When you run a farm, there are chores to keep up with on a daily basis and at the very least, the animals must be fed. Most Sunday afternoons, we like to relax outside as a family, but the weather
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How to Make Homemade Goat Cheese
Though I grew up on a cow dairy farm, my family never did any of the processing ourselves because we were a part of the Tillamook County Creamery Association. This co-op of Oregon dairy farmers produces dairy products, primarily cheese, under the brand name Tillamook, which is carried by most major grocers nationwide. With my background, deciding to raise goats was easy, but learning to actually make goat cheese was an entirely new proposition. Making the basic chevre, or creamy goat cheese, is actually quite simple, and can be easily duplicated at home if you have a supply of fresh goat’s milk. It took Jenn and I some testing to get the method down, but we’ve finally mastered the chevre. Here are the easy steps to making homemade chevre.
Ingredients and Supplies
Here’s what you’ll need to get started:
- 1 gallon of fresh goat’s milk (here are helpful tips for finding fresh milk)
- 8 lemons
- 8 tablespoons of white vinegar
- 2 teaspoons Kosher salt (non-iodized salt is a must, unless you want your cheese turning an unappetizing green color)
- Cutting board
- Paring knife or microplane
- Wooden reamer
- Candy thermometer
- Large stainless steel pot
- Wooden spoon
- Dried or fresh thyme
- Waxed paper and saran wrap
Remove the rind from half of the lemons, avoid the pith, and mince into tiny pieces. Alternatively, use a microplane to zest four of the lemons (I find this to be far easier). Set zest aside, then roll all of the lemons across a flat surface, applying pressure with the palm of your hand. This helps to release the juice for easier juicing. Halve the lemons, then using a wooden reamer juice the lemons into a bowl and set aside. You should have approximately 1 cup to 1.25 cups of lemon juice.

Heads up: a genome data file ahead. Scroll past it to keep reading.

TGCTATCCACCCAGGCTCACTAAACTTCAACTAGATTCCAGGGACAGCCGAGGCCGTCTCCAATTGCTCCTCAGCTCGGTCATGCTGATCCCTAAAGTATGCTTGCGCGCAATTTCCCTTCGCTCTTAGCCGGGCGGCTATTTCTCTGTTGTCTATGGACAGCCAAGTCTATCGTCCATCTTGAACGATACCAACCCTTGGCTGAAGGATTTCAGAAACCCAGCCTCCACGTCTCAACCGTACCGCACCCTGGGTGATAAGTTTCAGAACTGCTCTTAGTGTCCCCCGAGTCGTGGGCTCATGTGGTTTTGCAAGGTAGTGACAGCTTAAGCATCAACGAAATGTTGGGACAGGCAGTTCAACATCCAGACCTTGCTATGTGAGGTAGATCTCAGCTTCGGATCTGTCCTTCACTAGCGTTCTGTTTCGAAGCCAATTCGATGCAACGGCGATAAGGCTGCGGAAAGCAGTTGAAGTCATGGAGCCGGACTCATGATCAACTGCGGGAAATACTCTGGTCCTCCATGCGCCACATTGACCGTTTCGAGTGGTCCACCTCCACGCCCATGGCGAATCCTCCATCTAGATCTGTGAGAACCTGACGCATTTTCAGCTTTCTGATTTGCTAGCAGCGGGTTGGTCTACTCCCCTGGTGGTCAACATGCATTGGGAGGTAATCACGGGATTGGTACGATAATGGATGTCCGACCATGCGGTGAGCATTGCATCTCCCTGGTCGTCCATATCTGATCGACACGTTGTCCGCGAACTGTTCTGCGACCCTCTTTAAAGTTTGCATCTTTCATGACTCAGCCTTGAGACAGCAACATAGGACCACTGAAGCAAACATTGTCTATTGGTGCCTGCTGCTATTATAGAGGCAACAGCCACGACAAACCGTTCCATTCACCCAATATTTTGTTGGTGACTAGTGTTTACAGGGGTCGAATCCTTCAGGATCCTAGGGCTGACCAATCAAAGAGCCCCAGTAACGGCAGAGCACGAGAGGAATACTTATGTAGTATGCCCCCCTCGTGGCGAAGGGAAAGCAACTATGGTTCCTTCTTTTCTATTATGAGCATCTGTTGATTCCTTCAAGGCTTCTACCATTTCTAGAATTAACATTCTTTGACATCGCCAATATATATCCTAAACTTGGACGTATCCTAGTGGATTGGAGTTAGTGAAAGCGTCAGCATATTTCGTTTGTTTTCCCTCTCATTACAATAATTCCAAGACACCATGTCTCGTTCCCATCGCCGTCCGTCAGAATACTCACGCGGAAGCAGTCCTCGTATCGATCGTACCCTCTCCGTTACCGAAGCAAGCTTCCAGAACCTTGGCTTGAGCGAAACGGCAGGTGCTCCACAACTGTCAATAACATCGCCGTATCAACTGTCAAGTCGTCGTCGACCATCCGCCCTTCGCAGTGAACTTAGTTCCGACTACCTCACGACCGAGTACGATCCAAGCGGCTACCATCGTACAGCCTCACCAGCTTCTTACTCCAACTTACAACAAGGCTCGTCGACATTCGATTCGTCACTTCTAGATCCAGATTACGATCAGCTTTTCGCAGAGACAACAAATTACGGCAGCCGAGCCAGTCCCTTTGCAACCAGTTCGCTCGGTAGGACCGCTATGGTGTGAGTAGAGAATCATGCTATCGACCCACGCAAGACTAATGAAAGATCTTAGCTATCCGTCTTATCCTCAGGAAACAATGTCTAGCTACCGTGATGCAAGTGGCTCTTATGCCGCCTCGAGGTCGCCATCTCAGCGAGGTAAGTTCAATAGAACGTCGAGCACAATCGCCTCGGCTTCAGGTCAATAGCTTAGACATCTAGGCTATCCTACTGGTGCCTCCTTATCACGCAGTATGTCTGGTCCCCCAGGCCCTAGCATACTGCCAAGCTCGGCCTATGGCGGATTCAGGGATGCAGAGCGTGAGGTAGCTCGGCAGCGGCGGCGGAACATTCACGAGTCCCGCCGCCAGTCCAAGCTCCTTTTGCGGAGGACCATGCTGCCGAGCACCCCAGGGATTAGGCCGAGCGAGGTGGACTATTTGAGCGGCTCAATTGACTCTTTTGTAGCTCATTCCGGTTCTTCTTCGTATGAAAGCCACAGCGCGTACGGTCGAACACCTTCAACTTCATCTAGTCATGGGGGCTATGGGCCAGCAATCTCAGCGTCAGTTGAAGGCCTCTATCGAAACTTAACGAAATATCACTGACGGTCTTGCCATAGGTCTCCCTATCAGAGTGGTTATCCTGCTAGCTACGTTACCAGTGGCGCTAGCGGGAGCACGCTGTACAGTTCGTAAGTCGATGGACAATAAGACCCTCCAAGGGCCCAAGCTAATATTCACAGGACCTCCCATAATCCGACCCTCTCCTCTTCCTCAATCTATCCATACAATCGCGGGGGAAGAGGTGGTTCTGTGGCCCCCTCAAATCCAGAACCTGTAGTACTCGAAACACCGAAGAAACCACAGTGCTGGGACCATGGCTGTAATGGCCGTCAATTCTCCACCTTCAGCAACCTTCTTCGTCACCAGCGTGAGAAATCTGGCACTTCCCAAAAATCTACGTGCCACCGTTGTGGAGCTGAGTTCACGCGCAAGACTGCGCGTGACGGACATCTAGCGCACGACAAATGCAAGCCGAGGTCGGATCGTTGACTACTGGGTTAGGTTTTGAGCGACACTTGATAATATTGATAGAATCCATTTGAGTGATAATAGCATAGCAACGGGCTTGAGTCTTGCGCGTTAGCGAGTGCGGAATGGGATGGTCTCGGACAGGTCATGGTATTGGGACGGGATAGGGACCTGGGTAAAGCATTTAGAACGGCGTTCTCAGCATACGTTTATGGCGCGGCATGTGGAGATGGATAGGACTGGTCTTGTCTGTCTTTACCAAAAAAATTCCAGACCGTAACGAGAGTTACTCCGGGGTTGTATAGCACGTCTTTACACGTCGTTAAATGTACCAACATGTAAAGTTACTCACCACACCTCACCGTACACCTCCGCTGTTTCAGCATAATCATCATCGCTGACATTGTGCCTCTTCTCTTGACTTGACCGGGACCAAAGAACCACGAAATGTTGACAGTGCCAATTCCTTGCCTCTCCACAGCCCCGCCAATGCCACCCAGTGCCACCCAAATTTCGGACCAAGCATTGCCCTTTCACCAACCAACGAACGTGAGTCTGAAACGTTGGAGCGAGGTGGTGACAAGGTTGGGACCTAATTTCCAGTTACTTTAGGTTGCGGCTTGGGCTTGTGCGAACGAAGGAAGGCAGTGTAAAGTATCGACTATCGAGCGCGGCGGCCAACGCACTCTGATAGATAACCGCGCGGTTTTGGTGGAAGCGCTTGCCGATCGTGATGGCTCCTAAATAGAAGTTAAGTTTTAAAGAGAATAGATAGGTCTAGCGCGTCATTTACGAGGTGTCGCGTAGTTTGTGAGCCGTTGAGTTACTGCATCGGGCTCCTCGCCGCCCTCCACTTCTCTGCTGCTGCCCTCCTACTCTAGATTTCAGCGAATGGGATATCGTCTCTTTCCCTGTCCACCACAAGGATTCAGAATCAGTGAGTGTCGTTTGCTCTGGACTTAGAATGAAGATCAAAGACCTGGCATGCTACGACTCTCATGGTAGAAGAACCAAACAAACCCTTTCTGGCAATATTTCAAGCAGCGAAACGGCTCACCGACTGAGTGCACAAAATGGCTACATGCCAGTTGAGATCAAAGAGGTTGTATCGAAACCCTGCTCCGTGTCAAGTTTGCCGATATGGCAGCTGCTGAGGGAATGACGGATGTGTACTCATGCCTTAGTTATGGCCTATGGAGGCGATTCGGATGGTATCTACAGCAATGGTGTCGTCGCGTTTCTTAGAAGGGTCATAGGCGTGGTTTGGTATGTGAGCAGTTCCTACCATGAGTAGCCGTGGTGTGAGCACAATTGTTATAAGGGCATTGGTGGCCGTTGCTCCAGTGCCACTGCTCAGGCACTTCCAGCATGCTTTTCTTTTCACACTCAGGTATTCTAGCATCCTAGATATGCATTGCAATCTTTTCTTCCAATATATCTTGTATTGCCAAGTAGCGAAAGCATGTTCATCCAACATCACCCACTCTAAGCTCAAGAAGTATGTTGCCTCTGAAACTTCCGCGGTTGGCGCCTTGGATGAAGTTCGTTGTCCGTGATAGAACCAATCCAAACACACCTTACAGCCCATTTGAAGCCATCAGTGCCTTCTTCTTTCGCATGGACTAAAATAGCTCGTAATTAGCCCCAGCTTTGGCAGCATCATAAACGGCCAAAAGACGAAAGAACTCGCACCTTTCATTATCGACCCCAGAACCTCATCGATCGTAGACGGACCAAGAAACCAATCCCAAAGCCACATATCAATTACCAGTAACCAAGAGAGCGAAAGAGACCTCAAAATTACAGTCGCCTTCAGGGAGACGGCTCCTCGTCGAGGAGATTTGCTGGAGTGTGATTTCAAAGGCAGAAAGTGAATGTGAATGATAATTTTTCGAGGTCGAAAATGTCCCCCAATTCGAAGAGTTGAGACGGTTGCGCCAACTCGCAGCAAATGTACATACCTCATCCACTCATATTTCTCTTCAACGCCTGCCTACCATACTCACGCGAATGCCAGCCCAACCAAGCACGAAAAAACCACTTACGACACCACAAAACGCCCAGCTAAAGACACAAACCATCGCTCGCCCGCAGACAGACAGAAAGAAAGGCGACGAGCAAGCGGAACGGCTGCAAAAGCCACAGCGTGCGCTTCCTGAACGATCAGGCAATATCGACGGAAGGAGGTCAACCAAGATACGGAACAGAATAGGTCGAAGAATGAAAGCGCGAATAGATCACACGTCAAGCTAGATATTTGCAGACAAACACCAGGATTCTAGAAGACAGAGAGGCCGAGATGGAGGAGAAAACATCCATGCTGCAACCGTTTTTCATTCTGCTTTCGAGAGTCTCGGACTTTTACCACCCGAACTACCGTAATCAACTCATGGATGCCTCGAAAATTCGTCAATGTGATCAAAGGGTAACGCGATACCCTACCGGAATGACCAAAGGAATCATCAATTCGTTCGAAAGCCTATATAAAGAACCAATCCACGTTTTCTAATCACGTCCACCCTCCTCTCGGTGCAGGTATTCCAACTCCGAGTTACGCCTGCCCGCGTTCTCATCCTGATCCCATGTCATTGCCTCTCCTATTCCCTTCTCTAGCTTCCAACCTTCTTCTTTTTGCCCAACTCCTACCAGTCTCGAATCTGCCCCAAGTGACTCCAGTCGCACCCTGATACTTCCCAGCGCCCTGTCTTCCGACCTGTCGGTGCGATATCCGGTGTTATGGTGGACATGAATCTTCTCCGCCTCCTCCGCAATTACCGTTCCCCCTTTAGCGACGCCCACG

Warm the Milk
In a large stainless pot, heat the milk slowly until it reaches a temperature of 180 degrees. I like to use a traditional candy thermometer because you can easily clip it onto the side of your pot. There are also digital versions available that make reading the temp much easier. Once adequately heated, remove from stove and pour in the lemon juice and vinegar, stirring to combine.
The acid from the lemon juice and vinegar aids in the curdling process. When we make our cheese at the farm, we use a combination of culture and rennet instead of lemon juice, but lemon juice is a perfect substitute for this simple at-home recipe. Culture and rennet contain bacteria that produce lactic acid, which lowers the pH of the milk, otherwise known as acidification. Lemon juice and vinegar are both high in acid, and accomplish the same end result.
After standing for 10-15 minutes, the milk should be curdled and thicker.
Line the colander with a few layers of cheese cloth. Since the goat milk will still be fairly liquid, you’ll want to do at least 3 layers to minimize loss. Pour the milk from the pot into lined colander. Gather the corners of the cheese cloth and synch together at the top. I like to suspend the bundle from a hook over the kitchen sink for easy drainage. After draining for a couple of hours, dump the mixture into a bowl, adding the salt and half of the lemon zest, and stirring to combine.
Lay out 4-5 pieces of wax paper and sprinkle the center with thyme and the remaining lemon zest. Dump equal amounts of the cheese mixture onto each piece of paper. Form into a ball or log, rolling through the cheese through the lemon and thyme to coat the outside of the cheese. Once satisfied with the shape, wrap each cheese log in plastic wrap.
This cheese will last for about a week in the fridge, so if you aren’t going to eat the entire batch immediately, drop the remaining logs into an airtight Ziploc bag and freeze. Spread on your favorite crackers or use as a topping to give your favorite recipe an unexpected boost. We used our recent batch of homemade curds to recreate this Spiced Pork Chop recipe from Blueapron Reviews on boxedmealz.com. Ultimately, we thought the Home Chef cost was more in line with what we needed and we also liked the Marley Spoon recipes a bit more. No matter how you choose to use your chevre, we hope that you enjoy!
Summer Travel Plans: Rolling up to Oregon
We were recently inspired by a story we read about the Works, a family of three originally from Kansas, who sold everything they owned to buy an Airstream and live in it. Though we can’t just up and leave the